Nonmetric multidimensional scaling with clustering of subjects

Kohei Adachi
A new nonmetric multidimensional scaling method is devised to analyze three-way data concerning inter-stimulus similarities obtained from many subjects. It is assumed that subjects are classified into a small number of clusters and that the stimulus configuration is specific to each cluster. Under this assumption, the classification of subjects and the scaling used to derive the configurations for clusters are simultaneously performed using an alternating least-squares algorithm. The monotone regression of ordinal similarity data, the scaling of stimuli and the K -means clustering of subjects are iterated in the algorithm. The method is assessed using a simulation and its practical use is illustrated with the analysis of real data. Finally, some extensions are considered. [source]

Aspen succession and nitrogen loading: a case for epiphytic lichens as bioindicators in the Rocky Mountains, USA

Paul C. Rogers
Abstract Question: Can lichen communities be used to assess short- and long-term factors affecting seral quaking aspen (Populus tremuloides) communities at the landscape scale? Location: Bear River Range, within the Rocky Mountains, in northern Utah and southern Idaho, USA. Method: Forty-seven randomly selected mid-elevation aspen stands were sampled for lichens and stand conditions. Plots were characterized according to tree species cover, basal area, stand age, bole scarring, tree damage, and presence of lichen species. We also recorded ammonia emissions with passive sensors at 25 urban and agricultural sites throughout an adjacent populated valley upwind of the forest stands. Nonmetric multidimensional scaling (NMS) ordination was used to evaluate an array of 20 variables suspected to influence lichen communities. Results: In NMS, forest succession explained most variance in lichen composition and abundance, although atmospheric nitrogen from local agricultural and urban sources also significantly influenced the lichen communities. Abundance of nitrophilous lichen species decreased with distance from peak ammonia sources and the urban center in all aspen succession classes. One lichen, Phaeophyscia nigricans, was found to be an effective bioindicator of nitrogen loading. Conclusions: Lichen communities in this landscape assessment of aspen forests showed clear responses to long-term (stand succession) and short-term (nitrogen deposition) influences. At the same time, several environmental factors (e.g. tree damage and scarring, distance to valley, topography, and stand age) had little influence on these same lichen communities. We recommend further use of epiphytic lichens as bioindicators of dynamic forest conditions. [source]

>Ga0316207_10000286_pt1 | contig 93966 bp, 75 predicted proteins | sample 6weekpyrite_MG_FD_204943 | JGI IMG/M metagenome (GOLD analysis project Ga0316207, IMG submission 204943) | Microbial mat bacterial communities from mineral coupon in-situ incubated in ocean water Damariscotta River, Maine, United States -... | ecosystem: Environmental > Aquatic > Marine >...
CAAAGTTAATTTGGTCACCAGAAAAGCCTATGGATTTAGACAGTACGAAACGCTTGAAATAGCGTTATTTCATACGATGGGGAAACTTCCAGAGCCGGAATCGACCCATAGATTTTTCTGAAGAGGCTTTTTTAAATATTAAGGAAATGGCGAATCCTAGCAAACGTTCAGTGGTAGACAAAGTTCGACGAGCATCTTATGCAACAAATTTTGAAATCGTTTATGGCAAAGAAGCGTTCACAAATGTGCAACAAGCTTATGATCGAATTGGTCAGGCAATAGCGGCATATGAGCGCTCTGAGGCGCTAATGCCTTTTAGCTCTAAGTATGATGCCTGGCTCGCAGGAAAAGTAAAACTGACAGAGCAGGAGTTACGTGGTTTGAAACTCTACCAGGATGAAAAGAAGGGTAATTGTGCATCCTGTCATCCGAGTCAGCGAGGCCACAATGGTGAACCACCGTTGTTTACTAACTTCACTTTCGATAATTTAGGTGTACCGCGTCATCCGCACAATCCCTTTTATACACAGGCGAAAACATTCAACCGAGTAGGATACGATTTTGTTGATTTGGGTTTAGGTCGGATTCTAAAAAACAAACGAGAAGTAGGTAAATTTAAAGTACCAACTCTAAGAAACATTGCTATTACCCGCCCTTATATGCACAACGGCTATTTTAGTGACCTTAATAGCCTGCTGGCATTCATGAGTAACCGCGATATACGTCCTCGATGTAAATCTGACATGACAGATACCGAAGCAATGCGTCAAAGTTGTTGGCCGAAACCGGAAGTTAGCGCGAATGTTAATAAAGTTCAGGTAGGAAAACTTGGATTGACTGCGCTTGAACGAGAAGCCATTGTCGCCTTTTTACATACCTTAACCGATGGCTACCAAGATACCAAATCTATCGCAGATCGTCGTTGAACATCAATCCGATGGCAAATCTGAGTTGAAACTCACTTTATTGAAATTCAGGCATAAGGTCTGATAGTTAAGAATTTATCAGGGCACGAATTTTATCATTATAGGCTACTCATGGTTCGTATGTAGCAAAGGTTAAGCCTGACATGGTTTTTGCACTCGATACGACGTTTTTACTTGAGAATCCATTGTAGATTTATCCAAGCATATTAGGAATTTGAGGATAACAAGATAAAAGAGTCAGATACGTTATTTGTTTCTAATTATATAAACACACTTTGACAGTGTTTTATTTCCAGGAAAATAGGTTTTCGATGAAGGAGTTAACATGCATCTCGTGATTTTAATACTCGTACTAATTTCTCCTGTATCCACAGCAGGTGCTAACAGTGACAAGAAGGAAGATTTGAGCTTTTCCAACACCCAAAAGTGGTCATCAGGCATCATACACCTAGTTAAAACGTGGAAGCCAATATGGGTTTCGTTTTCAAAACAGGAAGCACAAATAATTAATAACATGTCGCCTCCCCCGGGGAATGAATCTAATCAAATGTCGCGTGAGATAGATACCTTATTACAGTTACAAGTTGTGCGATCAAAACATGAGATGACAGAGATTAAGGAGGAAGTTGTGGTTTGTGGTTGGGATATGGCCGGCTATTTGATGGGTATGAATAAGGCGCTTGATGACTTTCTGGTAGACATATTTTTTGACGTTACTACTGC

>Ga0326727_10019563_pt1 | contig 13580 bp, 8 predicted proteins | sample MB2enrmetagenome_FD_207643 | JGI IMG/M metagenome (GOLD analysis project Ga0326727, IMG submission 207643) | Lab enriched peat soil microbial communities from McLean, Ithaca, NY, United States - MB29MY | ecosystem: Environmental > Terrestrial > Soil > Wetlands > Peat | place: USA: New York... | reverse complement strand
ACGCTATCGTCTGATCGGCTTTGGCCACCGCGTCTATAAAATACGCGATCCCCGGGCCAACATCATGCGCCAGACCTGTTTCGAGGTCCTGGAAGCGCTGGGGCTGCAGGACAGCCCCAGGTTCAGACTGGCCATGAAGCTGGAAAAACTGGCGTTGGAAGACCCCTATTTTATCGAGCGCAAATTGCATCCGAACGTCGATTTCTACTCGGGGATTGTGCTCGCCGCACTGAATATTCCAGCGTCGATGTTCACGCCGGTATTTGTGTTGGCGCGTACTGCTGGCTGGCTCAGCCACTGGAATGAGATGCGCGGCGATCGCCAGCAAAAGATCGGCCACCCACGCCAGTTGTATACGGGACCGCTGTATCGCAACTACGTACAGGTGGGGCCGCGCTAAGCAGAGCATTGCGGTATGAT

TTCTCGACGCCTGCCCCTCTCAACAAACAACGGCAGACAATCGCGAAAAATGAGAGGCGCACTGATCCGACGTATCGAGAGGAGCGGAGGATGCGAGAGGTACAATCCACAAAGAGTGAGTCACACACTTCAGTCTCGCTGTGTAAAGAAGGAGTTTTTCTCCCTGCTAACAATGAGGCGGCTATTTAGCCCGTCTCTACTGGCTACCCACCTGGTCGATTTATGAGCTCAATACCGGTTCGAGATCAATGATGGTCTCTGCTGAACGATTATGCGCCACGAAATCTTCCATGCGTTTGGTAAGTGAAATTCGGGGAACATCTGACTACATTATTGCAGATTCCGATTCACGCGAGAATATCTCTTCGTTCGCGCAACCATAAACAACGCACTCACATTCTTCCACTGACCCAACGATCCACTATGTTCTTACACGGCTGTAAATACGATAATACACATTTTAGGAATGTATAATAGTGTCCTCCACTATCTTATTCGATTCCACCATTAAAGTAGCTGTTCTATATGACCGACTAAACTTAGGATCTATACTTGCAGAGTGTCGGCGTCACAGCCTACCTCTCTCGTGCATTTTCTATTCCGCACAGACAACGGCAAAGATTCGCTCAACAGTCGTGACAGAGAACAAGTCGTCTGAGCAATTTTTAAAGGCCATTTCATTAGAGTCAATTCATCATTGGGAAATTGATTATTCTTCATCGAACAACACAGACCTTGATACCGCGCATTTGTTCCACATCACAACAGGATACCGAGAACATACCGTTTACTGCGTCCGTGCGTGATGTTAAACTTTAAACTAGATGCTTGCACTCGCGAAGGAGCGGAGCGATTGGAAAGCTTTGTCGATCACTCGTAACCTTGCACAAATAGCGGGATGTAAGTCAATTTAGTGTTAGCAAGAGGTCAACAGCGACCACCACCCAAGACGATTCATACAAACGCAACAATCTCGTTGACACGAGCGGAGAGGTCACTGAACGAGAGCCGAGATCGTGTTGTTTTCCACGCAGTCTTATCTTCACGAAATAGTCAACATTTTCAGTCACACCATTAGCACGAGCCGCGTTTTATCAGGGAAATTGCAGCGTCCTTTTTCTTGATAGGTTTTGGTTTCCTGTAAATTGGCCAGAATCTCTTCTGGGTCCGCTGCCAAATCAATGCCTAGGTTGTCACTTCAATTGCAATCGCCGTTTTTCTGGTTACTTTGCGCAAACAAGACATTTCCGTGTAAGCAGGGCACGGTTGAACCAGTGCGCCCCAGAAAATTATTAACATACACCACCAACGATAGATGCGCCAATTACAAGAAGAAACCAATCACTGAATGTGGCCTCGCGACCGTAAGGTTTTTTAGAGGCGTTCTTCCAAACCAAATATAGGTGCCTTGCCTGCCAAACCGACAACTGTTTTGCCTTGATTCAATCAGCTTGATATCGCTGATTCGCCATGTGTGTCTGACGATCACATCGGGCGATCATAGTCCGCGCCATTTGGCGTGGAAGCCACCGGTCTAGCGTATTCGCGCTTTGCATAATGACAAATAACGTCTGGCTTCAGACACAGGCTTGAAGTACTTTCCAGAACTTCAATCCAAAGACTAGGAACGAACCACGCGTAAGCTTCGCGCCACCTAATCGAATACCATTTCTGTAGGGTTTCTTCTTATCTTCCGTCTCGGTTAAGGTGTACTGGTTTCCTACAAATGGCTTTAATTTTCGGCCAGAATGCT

Plant Community Structure in Tropical Rain Forest Fragments of the Western Ghats, India,

BIOTROPICA, Issue 2 2006
S. Muthuramkumar
ABSTRACT Changes in tree, liana, and understory plant diversity and community composition in five tropical rain forest fragments varying in area (18,2600 ha) and disturbance levels were studied on the Valparai plateau, Western Ghats. Systematic sampling using small quadrats (totaling 4 ha for trees and lianas, 0.16 ha for understory plants) enumerated 312 species in 103 families: 1968 trees (144 species), 2250 lianas (60 species), and 6123 understory plants (108 species). Tree species density, stem density, and basal area were higher in the three larger (> 100 ha) rain forest fragments but were negatively correlated with disturbance scores rather than area per se. Liana species density, stem density, and basal area were higher in moderately disturbed and lower in heavily disturbed fragments than in the three larger fragments. Understory species density was highest in the highly disturbed 18-ha fragment, due to weedy invasive species occurring with rain forest plants. Nonmetric multidimensional scaling and Mantel tests revealed significant and similar patterns of floristic variation suggesting similar effects of disturbance on community compositional change for the three life-forms. The five fragments encompassed substantial plant diversity in the regional landscape, harbored at least 70 endemic species (3.21% of the endemic flora of the Western Ghats,Sri Lanka biodiversity hotspot), and supported many endemic and threatened animals. The study indicates the significant conservation value of rain forest fragments in the Western Ghats, signals the need to protect them from further disturbances, and provides useful benchmarks for restoration and monitoring efforts. [source]

Beta diversity of geometrid moths (Lepidoptera: Geometridae) in an Andean montane rainforest

Gunnar Brehm